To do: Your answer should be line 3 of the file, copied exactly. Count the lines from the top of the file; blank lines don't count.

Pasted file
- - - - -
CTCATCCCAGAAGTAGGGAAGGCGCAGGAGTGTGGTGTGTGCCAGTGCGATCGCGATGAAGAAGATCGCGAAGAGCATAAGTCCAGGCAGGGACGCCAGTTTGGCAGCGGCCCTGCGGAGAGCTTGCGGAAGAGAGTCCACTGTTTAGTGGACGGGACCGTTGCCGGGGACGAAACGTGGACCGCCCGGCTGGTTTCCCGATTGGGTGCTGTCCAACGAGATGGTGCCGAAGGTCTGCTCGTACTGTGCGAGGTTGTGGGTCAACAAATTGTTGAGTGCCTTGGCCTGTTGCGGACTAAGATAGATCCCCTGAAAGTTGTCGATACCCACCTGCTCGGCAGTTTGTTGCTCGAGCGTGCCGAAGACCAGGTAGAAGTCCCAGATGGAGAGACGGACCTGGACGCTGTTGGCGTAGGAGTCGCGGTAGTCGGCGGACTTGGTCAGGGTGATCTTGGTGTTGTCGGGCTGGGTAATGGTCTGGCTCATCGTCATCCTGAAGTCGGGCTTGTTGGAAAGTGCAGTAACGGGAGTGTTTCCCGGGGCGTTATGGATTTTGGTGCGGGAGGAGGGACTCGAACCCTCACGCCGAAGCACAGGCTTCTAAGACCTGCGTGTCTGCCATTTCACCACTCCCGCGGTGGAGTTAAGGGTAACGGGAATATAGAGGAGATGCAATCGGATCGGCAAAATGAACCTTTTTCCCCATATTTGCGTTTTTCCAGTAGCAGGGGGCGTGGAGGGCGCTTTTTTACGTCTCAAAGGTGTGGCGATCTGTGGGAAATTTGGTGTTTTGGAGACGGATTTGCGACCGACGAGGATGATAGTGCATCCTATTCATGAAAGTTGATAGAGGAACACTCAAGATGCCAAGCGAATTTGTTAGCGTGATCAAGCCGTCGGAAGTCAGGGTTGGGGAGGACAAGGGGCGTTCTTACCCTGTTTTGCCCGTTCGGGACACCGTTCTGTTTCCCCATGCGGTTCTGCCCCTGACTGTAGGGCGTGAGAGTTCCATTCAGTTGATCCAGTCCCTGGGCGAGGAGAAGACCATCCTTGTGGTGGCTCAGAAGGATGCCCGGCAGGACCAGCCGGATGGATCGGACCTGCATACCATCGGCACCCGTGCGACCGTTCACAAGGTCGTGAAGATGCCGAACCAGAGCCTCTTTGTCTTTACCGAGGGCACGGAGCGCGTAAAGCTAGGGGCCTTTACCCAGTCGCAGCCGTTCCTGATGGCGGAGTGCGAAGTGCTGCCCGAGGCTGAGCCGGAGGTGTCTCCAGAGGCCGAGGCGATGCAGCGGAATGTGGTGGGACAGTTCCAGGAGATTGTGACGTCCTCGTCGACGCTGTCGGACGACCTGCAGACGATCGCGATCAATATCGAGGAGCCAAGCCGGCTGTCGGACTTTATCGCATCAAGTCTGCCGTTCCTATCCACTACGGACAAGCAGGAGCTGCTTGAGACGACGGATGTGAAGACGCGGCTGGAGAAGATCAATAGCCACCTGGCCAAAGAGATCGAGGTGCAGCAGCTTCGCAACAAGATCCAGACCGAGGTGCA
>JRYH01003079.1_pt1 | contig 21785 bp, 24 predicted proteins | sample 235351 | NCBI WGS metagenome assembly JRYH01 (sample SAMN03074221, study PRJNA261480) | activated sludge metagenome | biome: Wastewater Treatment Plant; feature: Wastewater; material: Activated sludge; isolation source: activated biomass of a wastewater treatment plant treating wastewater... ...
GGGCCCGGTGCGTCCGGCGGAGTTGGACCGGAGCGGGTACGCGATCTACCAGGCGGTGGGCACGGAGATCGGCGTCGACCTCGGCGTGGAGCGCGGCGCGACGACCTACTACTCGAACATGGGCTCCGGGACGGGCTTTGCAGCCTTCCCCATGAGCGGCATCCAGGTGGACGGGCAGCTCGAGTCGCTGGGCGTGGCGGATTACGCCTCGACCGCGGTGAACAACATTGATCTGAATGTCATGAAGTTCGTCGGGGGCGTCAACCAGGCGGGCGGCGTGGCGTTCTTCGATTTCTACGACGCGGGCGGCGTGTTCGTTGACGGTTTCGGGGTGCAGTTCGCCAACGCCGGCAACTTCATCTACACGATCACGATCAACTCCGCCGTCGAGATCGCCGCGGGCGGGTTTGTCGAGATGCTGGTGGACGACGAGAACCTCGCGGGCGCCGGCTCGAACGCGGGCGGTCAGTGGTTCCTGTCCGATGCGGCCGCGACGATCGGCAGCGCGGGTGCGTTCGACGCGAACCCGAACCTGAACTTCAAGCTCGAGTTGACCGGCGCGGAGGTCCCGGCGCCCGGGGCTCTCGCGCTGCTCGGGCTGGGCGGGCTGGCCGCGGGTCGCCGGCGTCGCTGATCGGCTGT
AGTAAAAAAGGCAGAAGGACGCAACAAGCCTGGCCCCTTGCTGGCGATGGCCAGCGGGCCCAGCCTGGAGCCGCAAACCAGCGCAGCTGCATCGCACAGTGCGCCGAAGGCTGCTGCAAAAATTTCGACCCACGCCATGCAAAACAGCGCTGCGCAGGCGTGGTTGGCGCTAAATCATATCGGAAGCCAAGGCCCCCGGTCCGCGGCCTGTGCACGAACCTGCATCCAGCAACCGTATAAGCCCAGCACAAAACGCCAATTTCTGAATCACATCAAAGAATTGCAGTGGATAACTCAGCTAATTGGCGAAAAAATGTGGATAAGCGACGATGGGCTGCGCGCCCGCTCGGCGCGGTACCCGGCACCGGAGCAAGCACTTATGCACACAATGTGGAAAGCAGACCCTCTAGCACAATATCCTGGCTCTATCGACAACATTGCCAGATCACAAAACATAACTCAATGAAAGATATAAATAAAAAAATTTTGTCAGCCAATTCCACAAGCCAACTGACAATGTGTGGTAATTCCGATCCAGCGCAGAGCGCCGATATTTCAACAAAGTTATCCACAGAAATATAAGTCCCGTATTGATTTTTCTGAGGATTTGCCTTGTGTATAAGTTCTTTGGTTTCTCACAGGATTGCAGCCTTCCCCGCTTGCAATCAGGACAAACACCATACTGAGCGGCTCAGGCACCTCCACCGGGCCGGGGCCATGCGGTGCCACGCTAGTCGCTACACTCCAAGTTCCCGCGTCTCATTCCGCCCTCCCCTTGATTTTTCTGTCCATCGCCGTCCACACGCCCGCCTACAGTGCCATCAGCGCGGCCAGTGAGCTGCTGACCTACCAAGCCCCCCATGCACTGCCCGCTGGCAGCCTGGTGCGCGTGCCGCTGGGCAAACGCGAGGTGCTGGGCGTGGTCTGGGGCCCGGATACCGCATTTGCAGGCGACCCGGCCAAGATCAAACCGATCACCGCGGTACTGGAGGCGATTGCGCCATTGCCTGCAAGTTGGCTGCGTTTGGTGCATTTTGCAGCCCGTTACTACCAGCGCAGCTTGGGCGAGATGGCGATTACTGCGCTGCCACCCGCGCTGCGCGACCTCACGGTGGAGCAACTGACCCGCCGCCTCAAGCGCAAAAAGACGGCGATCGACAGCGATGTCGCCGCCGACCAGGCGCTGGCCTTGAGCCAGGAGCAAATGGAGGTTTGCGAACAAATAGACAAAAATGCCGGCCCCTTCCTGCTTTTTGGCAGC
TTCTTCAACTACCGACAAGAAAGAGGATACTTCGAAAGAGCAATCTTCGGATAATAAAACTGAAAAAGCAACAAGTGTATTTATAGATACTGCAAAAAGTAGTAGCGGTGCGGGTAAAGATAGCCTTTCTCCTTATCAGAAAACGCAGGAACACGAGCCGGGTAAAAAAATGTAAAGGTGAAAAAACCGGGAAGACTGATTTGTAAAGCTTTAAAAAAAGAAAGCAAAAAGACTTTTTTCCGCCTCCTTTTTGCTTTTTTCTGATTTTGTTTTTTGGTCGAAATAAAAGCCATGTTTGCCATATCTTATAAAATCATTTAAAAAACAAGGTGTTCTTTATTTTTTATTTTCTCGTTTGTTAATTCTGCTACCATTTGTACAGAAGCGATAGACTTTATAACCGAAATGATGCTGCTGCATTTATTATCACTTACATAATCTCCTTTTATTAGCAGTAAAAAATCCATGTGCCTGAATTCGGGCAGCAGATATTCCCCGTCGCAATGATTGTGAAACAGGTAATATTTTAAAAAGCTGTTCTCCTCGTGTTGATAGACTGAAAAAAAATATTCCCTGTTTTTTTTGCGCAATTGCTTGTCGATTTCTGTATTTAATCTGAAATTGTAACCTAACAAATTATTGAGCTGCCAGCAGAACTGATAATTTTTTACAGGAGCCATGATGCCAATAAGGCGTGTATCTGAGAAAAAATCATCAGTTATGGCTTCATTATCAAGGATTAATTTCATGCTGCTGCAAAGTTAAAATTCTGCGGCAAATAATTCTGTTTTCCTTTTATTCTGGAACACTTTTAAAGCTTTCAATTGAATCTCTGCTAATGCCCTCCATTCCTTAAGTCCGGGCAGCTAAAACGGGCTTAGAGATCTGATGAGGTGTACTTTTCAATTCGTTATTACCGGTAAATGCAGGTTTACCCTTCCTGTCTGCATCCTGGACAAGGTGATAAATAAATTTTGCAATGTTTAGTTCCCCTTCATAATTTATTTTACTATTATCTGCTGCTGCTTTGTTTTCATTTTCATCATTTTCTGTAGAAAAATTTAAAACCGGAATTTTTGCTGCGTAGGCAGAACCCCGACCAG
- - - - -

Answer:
GGGCCCGGTGCGTCCGGCGGAGTTGGACCGGAGCGGGTACGCGATCTACCAGGCGGTGGGCACGGAGATCGGCGTCGACCTCGGCGTGGAGCGCGGCGCGACGACCTACTACTCGAACATGGGCTCCGGGACGGGCTTTGCAGCCTTCCCCATGAGCGGCATCCAGGTGGACGGGCAGCTCGAGTCGCTGGGCGTGGCGGATTACGCCTCGACCGCGGTGAACAACATTGATCTGAATGTCATGAAGTTCGTCGGGGGCGTCAACCAGGCGGGCGGCGTGGCGTTCTTCGATTTCTACGACGCGGGCGGCGTGTTCGTTGACGGTTTCGGGGTGCAGTTCGCCAACGCCGGCAACTTCATCTACACGATCACGATCAACTCCGCCGTCGAGATCGCCGCGGGCGGGTTTGTCGAGATGCTGGTGGACGACGAGAACCTCGCGGGCGCCGGCTCGAACGCGGGCGGTCAGTGGTTCCTGTCCGATGCGGCCGCGACGATCGGCAGCGCGGGTGCGTTCGACGCGAACCCGAACCTGAACTTCAAGCTCGAGTTGACCGGCGCGGAGGTCCCGGCGCCCGGGGCTCTCGCGCTGCTCGGGCTGGGCGGGCTGGCCGCGGGTCGCCGGCGTCGCTGATCGGCTGT